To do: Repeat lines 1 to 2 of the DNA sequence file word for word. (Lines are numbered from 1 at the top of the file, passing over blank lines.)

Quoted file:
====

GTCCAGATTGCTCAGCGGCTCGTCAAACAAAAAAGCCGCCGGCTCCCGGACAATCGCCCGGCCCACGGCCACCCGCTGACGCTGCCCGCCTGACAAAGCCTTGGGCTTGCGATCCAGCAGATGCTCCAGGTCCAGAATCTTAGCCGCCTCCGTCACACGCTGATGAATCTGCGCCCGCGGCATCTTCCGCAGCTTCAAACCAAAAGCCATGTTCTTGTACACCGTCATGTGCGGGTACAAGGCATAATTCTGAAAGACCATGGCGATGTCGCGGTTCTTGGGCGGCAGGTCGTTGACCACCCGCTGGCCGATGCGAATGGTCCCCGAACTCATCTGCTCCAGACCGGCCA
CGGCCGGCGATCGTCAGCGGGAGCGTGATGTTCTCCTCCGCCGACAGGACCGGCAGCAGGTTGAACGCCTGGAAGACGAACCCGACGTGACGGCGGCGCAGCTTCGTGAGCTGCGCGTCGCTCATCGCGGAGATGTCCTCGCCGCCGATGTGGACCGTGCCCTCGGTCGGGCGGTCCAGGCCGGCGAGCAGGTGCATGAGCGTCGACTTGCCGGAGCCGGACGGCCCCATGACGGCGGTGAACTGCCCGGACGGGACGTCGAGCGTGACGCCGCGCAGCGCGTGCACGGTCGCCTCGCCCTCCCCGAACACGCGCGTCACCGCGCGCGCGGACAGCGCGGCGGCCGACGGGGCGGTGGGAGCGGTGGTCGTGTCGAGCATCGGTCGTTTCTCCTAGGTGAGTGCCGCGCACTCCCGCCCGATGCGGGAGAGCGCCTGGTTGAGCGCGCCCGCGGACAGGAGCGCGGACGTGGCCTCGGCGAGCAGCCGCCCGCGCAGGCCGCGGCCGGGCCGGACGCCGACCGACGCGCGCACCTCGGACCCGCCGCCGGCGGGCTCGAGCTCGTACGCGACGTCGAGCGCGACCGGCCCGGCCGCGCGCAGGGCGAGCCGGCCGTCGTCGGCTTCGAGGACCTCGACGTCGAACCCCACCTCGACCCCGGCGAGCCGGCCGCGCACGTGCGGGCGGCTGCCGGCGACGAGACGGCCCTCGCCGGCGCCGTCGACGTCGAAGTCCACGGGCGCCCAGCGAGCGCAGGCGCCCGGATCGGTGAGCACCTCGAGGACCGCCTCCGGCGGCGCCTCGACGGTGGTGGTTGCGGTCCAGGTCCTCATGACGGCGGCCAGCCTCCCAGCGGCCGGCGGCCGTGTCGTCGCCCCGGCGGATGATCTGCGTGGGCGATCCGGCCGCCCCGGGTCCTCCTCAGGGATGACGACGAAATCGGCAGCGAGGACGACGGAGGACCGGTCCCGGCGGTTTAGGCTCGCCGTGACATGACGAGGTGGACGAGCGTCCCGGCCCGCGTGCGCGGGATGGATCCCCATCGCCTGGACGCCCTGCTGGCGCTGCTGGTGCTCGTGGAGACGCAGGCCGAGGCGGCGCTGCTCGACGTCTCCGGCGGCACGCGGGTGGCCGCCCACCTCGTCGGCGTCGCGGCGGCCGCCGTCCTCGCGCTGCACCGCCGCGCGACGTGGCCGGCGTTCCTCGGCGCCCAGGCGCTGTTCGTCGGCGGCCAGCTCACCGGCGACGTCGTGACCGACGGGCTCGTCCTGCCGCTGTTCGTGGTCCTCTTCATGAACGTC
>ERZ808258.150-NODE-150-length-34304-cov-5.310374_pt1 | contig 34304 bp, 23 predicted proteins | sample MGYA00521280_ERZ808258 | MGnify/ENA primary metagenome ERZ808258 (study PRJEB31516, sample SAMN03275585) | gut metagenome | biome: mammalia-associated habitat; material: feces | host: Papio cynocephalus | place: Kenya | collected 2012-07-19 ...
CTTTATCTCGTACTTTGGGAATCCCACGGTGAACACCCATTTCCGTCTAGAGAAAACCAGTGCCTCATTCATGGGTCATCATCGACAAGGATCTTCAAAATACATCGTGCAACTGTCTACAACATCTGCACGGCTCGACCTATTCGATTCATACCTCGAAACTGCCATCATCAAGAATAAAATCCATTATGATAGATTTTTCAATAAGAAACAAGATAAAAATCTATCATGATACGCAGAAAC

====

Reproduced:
GTCCAGATTGCTCAGCGGCTCGTCAAACAAAAAAGCCGCCGGCTCCCGGACAATCGCCCGGCCCACGGCCACCCGCTGACGCTGCCCGCCTGACAAAGCCTTGGGCTTGCGATCCAGCAGATGCTCCAGGTCCAGAATCTTAGCCGCCTCCGTCACACGCTGATGAATCTGCGCCCGCGGCATCTTCCGCAGCTTCAAACCAAAAGCCATGTTCTTGTACACCGTCATGTGCGGGTACAAGGCATAATTCTGAAAGACCATGGCGATGTCGCGGTTCTTGGGCGGCAGGTCGTTGACCACCCGCTGGCCGATGCGAATGGTCCCCGAACTCATCTGCTCCAGACCGGCCA
CGGCCGGCGATCGTCAGCGGGAGCGTGATGTTCTCCTCCGCCGACAGGACCGGCAGCAGGTTGAACGCCTGGAAGACGAACCCGACGTGACGGCGGCGCAGCTTCGTGAGCTGCGCGTCGCTCATCGCGGAGATGTCCTCGCCGCCGATGTGGACCGTGCCCTCGGTCGGGCGGTCCAGGCCGGCGAGCAGGTGCATGAGCGTCGACTTGCCGGAGCCGGACGGCCCCATGACGGCGGTGAACTGCCCGGACGGGACGTCGAGCGTGACGCCGCGCAGCGCGTGCACGGTCGCCTCGCCCTCCCCGAACACGCGCGTCACCGCGCGCGCGGACAGCGCGGCGGCCGACGGGGCGGTGGGAGCGGTGGTCGTGTCGAGCATCGGTCGTTTCTCCTAGGTGAGTGCCGCGCACTCCCGCCCGATGCGGGAGAGCGCCTGGTTGAGCGCGCCCGCGGACAGGAGCGCGGACGTGGCCTCGGCGAGCAGCCGCCCGCGCAGGCCGCGGCCGGGCCGGACGCCGACCGACGCGCGCACCTCGGACCCGCCGCCGGCGGGCTCGAGCTCGTACGCGACGTCGAGCGCGACCGGCCCGGCCGCGCGCAGGGCGAGCCGGCCGTCGTCGGCTTCGAGGACCTCGACGTCGAACCCCACCTCGACCCCGGCGAGCCGGCCGCGCACGTGCGGGCGGCTGCCGGCGACGAGACGGCCCTCGCCGGCGCCGTCGACGTCGAAGTCCACGGGCGCCCAGCGAGCGCAGGCGCCCGGATCGGTGAGCACCTCGAGGACCGCCTCCGGCGGCGCCTCGACGGTGGTGGTTGCGGTCCAGGTCCTCATGACGGCGGCCAGCCTCCCAGCGGCCGGCGGCCGTGTCGTCGCCCCGGCGGATGATCTGCGTGGGCGATCCGGCCGCCCCGGGTCCTCCTCAGGGATGACGACGAAATCGGCAGCGAGGACGACGGAGGACCGGTCCCGGCGGTTTAGGCTCGCCGTGACATGACGAGGTGGACGAGCGTCCCGGCCCGCGTGCGCGGGATGGATCCCCATCGCCTGGACGCCCTGCTGGCGCTGCTGGTGCTCGTGGAGACGCAGGCCGAGGCGGCGCTGCTCGACGTCTCCGGCGGCACGCGGGTGGCCGCCCACCTCGTCGGCGTCGCGGCGGCCGCCGTCCTCGCGCTGCACCGCCGCGCGACGTGGCCGGCGTTCCTCGGCGCCCAGGCGCTGTTCGTCGGCGGCCAGCTCACCGGCGACGTCGTGACCGACGGGCTCGTCCTGCCGCTGTTCGTGGTCCTCTTCATGAACGTC